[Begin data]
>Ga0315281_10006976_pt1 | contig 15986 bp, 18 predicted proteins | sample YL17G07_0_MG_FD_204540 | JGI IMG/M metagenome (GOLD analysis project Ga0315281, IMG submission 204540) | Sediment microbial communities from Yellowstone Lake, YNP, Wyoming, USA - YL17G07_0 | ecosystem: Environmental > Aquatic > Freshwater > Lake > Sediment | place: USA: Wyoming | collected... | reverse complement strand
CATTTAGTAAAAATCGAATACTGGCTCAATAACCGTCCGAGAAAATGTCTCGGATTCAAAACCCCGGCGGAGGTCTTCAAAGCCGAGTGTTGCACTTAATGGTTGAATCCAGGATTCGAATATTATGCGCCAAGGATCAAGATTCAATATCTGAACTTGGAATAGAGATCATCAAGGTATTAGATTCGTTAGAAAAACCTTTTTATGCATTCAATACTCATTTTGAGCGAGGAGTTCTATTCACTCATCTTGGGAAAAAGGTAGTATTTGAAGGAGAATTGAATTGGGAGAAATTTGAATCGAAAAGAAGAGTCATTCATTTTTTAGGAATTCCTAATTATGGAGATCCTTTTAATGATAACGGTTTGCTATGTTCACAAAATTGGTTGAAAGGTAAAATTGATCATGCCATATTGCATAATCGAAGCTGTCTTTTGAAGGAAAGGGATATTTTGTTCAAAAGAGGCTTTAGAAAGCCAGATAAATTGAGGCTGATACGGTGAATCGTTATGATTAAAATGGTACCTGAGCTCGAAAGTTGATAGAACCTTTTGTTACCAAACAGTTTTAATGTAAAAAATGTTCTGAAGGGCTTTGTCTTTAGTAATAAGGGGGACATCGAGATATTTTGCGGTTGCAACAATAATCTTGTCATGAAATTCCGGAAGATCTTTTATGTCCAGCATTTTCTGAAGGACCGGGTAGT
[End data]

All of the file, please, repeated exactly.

>Ga0315281_10006976_pt1 | contig 15986 bp, 18 predicted proteins | sample YL17G07_0_MG_FD_204540 | JGI IMG/M metagenome (GOLD analysis project Ga0315281, IMG submission 204540) | Sediment microbial communities from Yellowstone Lake, YNP, Wyoming, USA - YL17G07_0 | ecosystem: Environmental > Aquatic > Freshwater > Lake > Sediment | place: USA: Wyoming | collected... | reverse complement strand
CATTTAGTAAAAATCGAATACTGGCTCAATAACCGTCCGAGAAAATGTCTCGGATTCAAAACCCCGGCGGAGGTCTTCAAAGCCGAGTGTTGCACTTAATGGTTGAATCCAGGATTCGAATATTATGCGCCAAGGATCAAGATTCAATATCTGAACTTGGAATAGAGATCATCAAGGTATTAGATTCGTTAGAAAAACCTTTTTATGCATTCAATACTCATTTTGAGCGAGGAGTTCTATTCACTCATCTTGGGAAAAAGGTAGTATTTGAAGGAGAATTGAATTGGGAGAAATTTGAATCGAAAAGAAGAGTCATTCATTTTTTAGGAATTCCTAATTATGGAGATCCTTTTAATGATAACGGTTTGCTATGTTCACAAAATTGGTTGAAAGGTAAAATTGATCATGCCATATTGCATAATCGAAGCTGTCTTTTGAAGGAAAGGGATATTTTGTTCAAAAGAGGCTTTAGAAAGCCAGATAAATTGAGGCTGATACGGTGAATCGTTATGATTAAAATGGTACCTGAGCTCGAAAGTTGATAGAACCTTTTGTTACCAAACAGTTTTAATGTAAAAAATGTTCTGAAGGGCTTTGTCTTTAGTAATAAGGGGGACATCGAGATATTTTGCGGTTGCAACAATAATCTTGTCATGAAATTCCGGAAGATCTTTTATGTCCAGCATTTTCTGAAGGACCGGGTAGT